Therapeutic Pillows to Prevent Back Pain from Sleeping

At some point in their lives, many people experience back pain either while sleeping or when they wake up in the morning. However, many people may, initially, not make a connection between the pain they feel and the bed they slept in or the pillows they used. However, over time, people do start to make a connection and it’s a connection worth looking into.

First and foremost, the mattress plays a huge role in the back pain we may experience while sleeping. For example, a mattress that has been used for many years is likely to sag when you sleep on it. Consequently, when you sleep on such a mattress, your body will sag as well. Regrettably, this sagging is not good for your body. Indeed, the sagging puts too much stress on the spine. Luckily, the easiest way to solve this problem is to get a new firmer mattress.

However, getting a new firm mattress may not necessarily make your back pain go away. While the pain will be reduced, your pillows also play a role in causing back pain. In fact, there are three areas where pillows matter: the cervical (or neck) region of the spine, the lumbar region of the spine, and the hips. Moreover, therapeutic pillows help alleviate pain in the cervical region, the lumbar region, and the hips.

First and foremost, pain in the cervical region is usually due to the head not being aligned with the spine. In fact, this alignment is also dependent on the sleep position. Moreover, there are three sleep positions: sleeping on the back, sleeping on the side, and sleeping on the stomach. And, in each of these sleep positions, different kinds of pillows are needed to align the head with the spine.

For example, stomach sleepers need a very thin head pillow, or even no pillow, to keep their head aligned with the spine. In fact, a pillow that is not thin, will push the head up and create stress on the cervical area of the spine.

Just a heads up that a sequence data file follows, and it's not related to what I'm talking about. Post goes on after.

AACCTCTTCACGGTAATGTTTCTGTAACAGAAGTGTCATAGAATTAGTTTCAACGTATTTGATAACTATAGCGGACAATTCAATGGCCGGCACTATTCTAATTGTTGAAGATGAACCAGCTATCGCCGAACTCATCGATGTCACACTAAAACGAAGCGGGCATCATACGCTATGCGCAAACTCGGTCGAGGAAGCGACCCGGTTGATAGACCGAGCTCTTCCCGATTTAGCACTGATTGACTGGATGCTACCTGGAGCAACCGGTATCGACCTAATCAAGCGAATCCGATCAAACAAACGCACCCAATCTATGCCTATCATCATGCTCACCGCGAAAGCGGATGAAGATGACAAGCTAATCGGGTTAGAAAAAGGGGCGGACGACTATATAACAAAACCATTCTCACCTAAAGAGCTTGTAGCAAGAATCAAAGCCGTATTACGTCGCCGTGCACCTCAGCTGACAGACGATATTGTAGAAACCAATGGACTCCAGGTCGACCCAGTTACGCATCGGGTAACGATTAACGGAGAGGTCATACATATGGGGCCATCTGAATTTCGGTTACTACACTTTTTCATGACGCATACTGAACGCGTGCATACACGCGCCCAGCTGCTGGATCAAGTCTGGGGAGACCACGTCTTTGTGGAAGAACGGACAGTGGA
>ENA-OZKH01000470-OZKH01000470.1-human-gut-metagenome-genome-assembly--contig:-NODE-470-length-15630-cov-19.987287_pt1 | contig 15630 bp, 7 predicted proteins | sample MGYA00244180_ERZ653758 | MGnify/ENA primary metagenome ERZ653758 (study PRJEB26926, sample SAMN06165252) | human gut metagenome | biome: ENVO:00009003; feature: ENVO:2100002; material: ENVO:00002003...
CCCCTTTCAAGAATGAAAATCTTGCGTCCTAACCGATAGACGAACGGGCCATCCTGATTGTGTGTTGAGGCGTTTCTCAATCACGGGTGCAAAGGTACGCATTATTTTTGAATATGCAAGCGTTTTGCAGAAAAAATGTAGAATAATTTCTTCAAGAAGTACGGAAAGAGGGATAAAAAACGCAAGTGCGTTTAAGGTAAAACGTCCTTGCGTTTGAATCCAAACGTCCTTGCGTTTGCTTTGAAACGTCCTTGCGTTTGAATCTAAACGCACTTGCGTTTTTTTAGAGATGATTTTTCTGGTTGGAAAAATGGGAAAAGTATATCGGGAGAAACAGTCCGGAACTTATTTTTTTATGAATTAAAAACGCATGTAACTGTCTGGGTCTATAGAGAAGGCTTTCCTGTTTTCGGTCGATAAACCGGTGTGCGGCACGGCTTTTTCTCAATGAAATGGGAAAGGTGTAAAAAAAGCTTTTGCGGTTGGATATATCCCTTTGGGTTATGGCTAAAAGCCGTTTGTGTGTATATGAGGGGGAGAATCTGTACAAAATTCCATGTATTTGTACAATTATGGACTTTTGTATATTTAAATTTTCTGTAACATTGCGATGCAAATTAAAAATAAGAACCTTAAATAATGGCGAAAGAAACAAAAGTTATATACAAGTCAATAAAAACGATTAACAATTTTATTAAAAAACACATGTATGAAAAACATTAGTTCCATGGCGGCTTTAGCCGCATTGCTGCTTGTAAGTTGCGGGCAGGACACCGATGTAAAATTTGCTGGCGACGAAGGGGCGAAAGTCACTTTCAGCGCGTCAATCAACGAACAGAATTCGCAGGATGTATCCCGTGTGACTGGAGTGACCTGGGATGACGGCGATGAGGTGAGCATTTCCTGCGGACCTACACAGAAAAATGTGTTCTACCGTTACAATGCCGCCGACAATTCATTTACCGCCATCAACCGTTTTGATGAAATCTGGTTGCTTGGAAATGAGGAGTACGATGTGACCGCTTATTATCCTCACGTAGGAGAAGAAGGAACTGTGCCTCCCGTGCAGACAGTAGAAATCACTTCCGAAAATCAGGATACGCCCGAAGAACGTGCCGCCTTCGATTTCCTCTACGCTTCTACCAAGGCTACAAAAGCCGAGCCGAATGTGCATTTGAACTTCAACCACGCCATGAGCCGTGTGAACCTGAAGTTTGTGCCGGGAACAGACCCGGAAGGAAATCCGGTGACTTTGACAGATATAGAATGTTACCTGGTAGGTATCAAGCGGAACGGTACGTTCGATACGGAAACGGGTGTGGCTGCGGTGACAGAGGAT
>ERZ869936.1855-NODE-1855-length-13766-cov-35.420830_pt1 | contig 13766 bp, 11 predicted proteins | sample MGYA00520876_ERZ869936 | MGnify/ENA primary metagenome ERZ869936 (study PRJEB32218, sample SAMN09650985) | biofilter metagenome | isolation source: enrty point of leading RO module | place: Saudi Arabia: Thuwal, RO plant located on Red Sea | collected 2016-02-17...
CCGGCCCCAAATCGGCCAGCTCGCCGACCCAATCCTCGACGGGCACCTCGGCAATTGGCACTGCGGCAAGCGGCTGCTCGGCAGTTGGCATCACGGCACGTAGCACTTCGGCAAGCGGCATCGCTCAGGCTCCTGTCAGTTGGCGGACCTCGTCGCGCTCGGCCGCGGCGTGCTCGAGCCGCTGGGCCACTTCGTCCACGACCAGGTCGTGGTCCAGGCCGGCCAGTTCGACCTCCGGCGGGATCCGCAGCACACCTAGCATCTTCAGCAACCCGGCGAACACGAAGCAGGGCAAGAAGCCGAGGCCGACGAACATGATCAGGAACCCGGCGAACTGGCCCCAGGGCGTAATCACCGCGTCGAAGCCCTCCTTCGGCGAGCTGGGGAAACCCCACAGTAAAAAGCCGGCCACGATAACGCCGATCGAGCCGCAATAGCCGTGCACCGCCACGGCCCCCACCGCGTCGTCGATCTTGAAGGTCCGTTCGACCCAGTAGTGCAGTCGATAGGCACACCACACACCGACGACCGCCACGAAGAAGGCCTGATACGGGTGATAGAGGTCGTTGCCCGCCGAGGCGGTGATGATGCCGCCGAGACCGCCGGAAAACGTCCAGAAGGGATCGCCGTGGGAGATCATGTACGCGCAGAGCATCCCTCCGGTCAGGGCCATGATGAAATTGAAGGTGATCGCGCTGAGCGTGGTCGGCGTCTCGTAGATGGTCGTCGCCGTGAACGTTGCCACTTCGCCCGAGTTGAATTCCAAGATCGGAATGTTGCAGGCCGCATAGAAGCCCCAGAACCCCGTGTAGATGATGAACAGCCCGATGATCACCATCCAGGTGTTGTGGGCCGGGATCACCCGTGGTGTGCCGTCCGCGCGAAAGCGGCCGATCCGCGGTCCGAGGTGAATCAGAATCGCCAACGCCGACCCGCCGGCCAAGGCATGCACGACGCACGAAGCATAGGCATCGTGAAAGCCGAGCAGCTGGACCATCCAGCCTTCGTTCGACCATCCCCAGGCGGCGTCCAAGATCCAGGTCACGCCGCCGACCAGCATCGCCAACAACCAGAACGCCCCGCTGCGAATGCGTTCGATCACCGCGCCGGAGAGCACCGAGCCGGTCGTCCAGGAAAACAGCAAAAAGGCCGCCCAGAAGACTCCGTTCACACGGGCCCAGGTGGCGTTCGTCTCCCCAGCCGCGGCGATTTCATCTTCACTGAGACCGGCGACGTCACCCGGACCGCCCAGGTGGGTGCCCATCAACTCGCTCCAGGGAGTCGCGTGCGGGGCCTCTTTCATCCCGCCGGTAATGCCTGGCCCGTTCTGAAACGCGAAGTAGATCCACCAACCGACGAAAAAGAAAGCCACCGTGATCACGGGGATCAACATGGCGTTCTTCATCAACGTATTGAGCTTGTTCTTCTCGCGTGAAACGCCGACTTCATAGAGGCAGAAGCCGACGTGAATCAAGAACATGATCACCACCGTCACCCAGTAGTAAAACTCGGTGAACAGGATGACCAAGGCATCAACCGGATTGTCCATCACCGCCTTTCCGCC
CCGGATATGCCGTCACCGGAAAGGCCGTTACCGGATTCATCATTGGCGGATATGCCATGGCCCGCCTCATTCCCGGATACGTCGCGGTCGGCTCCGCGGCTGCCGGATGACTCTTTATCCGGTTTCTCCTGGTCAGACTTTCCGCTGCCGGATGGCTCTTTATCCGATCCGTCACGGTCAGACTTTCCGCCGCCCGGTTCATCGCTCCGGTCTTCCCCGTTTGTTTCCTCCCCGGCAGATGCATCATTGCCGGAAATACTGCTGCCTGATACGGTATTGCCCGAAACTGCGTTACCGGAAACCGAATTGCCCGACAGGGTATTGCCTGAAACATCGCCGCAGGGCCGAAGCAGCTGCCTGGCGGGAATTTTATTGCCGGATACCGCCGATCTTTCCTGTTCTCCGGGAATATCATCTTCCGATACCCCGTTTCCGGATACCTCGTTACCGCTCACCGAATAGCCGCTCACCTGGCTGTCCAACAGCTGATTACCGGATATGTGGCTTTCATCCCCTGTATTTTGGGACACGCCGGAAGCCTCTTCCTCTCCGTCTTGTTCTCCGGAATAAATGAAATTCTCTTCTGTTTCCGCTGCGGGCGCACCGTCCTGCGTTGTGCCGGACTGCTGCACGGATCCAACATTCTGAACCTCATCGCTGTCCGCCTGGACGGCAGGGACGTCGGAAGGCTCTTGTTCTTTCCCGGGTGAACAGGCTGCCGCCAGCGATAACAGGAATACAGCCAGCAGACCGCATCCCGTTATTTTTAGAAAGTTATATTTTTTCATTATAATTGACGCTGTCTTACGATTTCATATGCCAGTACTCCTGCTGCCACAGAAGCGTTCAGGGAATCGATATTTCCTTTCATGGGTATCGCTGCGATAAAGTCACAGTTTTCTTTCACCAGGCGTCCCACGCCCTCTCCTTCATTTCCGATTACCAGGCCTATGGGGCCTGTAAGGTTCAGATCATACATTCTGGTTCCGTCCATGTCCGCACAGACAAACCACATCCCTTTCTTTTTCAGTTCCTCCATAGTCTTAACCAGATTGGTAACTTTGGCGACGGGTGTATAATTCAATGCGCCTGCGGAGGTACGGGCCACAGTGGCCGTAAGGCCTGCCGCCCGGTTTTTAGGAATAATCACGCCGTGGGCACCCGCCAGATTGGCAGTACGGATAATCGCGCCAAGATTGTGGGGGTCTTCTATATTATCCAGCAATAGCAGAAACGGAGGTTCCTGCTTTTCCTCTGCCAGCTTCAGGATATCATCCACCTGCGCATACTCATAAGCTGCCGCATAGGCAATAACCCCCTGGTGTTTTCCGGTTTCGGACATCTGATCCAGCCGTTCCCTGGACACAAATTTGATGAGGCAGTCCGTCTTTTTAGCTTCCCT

Next, back sleepers need a neck pillow that is somewhat thicker to keep their head aligned with the spine. However, if the pillow is too thick, the pillow will push the head upward and create stress in the cervical area of the spine.

In addition, side sleepers need a neck pillow that is firm and thick enough to lift the head up, for alignment with the spine, to overcome the breadth of the shoulders.

Finally, combination sleepers, who alternate between the back and side positions, need a pillow with thick areas for sleeping on the sides, and an area that is less thick for sleeping on the back.

Next, stomach sleepers need a pillow under their pelvis area to lift the spine which relieves stress on the spine. In fact, the so called, lumbar pillows are ideal. These lumbar pillows are placed underneath the pelvis area. It’s also possible to create your own lumbar pillow by folding a big towel. However, that may not always work, especially if you move around a lot.

Lastly, sleeping on the side causes the upper leg to pull the spine out of alignment. Consequently, this puts stress on the hips and lower back. Therefore, if you are a side sleeper use a firm pillow or two between the knees. In fact, these knee pillows support the upper leg which, in turn, prevents the upper leg from pulling the spine out of alignment and reduces stress on the hips.

However, if none of these recommendations reduce the pain, it’s best to see a medical professional.